War of the Rebellion: Serial 065 Page 0426 S. C., FLA., AND ON THE GA. COAST. Chapter XLVII.

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AUGUST 10, 12, 1864.-Skirmishes at Baldwin, Fla.

Report of Brigadier General John P. Hatch, U. S. Army, commanding District of Florida.


Jacksonville, August 15, 1864.

CAPTAIN: I have little to report of interest. On the 10th instant thee was some little skirmishing between the enemy's cavalry and the One hundred and second U. S. Colored Troops, which was engaged in destroying the railroad in front of Baldwin.

On the 12th, the enemy advanced with two companies of cavalry and a piece of artillery. The One hundred and second U. S. Colored Troops was engaged in destroying the track about 3 miles in front of Baldwin. A small force of the Seventy-fifth Ohio in their front charged, and 2 men passing through the line were cut off and taken prisoners. Colonel Beecher fell back slowly, skirmishing with the enemy, and reported the case by messenger. I was in Baldwin and detached 100 cavalry and two pieces of artillery to his assistance. They drove the enemy back to the Saint Mary's, but took no prisoners. We lost all together 1 man killed and 4 taken prisoners.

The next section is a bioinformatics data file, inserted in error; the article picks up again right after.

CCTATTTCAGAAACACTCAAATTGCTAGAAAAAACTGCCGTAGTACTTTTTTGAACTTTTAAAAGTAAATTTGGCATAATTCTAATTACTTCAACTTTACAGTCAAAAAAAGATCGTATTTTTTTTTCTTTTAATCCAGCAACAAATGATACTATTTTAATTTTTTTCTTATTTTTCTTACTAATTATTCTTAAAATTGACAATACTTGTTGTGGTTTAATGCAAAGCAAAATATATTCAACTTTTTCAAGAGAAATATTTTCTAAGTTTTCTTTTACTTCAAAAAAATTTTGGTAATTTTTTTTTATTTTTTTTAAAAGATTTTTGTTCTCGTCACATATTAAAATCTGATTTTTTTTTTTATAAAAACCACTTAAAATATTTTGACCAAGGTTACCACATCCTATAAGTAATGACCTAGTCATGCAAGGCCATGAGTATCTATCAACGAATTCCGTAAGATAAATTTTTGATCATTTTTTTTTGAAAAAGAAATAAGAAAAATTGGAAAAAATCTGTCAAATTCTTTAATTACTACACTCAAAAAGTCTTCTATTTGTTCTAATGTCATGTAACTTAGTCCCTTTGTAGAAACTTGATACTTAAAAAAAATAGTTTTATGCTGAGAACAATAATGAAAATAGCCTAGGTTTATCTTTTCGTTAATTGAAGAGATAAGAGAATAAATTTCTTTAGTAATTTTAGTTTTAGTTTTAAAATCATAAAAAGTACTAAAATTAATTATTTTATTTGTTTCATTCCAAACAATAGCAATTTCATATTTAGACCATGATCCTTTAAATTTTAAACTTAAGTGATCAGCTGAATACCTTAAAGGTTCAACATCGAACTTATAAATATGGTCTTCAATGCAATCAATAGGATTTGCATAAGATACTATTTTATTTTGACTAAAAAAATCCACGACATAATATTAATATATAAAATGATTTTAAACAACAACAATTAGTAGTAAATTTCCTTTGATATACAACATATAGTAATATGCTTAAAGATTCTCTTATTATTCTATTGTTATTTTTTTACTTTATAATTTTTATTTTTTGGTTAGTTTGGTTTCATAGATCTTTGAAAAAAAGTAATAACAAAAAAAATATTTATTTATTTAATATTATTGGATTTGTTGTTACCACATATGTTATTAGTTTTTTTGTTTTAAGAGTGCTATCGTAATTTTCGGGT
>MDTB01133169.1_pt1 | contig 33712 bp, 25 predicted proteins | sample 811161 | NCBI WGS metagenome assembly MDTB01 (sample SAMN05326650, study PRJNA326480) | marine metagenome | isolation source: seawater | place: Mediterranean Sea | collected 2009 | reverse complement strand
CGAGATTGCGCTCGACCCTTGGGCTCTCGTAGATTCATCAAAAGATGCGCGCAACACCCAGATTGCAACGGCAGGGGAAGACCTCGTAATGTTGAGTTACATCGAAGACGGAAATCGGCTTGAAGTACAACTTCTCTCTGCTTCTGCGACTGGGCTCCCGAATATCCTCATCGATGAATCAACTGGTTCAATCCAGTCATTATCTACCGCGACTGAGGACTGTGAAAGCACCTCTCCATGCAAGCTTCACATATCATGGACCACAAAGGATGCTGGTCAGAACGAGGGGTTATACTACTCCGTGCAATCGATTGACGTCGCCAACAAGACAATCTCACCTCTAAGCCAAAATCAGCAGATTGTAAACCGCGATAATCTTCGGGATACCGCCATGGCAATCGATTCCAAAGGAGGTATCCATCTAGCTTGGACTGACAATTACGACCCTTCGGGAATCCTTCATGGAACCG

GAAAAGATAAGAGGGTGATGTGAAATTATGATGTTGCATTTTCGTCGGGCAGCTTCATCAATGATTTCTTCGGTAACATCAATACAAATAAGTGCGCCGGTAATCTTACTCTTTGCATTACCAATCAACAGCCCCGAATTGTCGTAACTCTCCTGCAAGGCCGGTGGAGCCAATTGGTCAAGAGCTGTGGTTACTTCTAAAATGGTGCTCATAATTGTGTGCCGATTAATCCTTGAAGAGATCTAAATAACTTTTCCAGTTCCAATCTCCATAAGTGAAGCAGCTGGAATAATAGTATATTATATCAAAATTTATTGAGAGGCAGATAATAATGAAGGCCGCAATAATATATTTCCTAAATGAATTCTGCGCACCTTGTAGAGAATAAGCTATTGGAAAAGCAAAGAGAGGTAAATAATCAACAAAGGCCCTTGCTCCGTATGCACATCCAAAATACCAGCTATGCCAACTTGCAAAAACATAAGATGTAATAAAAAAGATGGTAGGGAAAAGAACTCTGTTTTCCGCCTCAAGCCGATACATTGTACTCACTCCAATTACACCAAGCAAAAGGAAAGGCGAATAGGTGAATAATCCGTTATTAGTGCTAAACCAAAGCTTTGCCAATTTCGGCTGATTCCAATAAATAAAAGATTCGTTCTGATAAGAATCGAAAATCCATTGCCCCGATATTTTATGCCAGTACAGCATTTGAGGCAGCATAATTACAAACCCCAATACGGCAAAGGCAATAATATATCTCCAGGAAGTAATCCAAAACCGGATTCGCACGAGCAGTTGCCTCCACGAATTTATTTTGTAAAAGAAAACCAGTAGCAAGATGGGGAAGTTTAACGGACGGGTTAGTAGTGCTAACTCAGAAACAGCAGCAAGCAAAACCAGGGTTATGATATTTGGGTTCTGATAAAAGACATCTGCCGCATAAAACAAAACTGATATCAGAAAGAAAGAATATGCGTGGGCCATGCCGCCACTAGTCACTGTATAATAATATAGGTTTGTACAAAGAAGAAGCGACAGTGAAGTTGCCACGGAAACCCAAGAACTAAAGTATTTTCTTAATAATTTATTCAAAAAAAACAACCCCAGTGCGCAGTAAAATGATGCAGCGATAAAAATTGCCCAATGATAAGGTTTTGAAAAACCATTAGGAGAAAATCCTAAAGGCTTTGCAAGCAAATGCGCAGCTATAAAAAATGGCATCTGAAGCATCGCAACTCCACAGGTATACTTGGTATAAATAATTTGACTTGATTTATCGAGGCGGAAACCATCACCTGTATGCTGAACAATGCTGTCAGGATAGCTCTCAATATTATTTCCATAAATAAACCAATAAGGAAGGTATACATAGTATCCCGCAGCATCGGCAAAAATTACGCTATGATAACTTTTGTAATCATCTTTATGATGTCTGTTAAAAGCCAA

The small force of cavalry at Magnolia has been constantly engaged in scouting within 10 miles of that station, and have frequent skirmishes with Dickison's cavalry. Several horses and sets of equipments have been captured by us. One man of the Fourth Massachusetts Cavalry was unfortunately killed by one of the infantry pickets.

It is confidently stated by the people from the vicinity of Gainesville that a force of Federal troops are making raid from Cedar Keys.

Very respectfully, your obedient servant,


Brigadier-General, Commanding.

Captain W. L. BURGER,

Assistant Adjutant-General.

AUGUST 13-14, 1864.-Expedition from Fort Barrancas, Fla.

Report of Brigadier General Alexander Asboth, U. S. Army.


Barrancas, August 14, 1864.

MAJOR: I have the honor to report that I left yesterday (the 13th instant), with a combined force of infantry, cavalry, and artillery, about 1,400 strong, with the view of crossing the Perdido at its mouth and operating in the peninsula between Mobile Bay and the Perdido, capture the rebels' camps in the neck below Fish River, and ascertain if any Federal forces, and in what strength, had landed this side of Fort Morgan.

After marching 12 miles through a marshy country, mostly overflowed in consequence of the frequent heavy rains, I reached the old rebel camping-grounds on the narrow neck between the Gulf and the Perdido, 4 miles from its mouth, and encamped for the night.

At daybreak my pickets brought 3 deserters in, coming from the other side of the Perdido, with the report that the rebels had vacated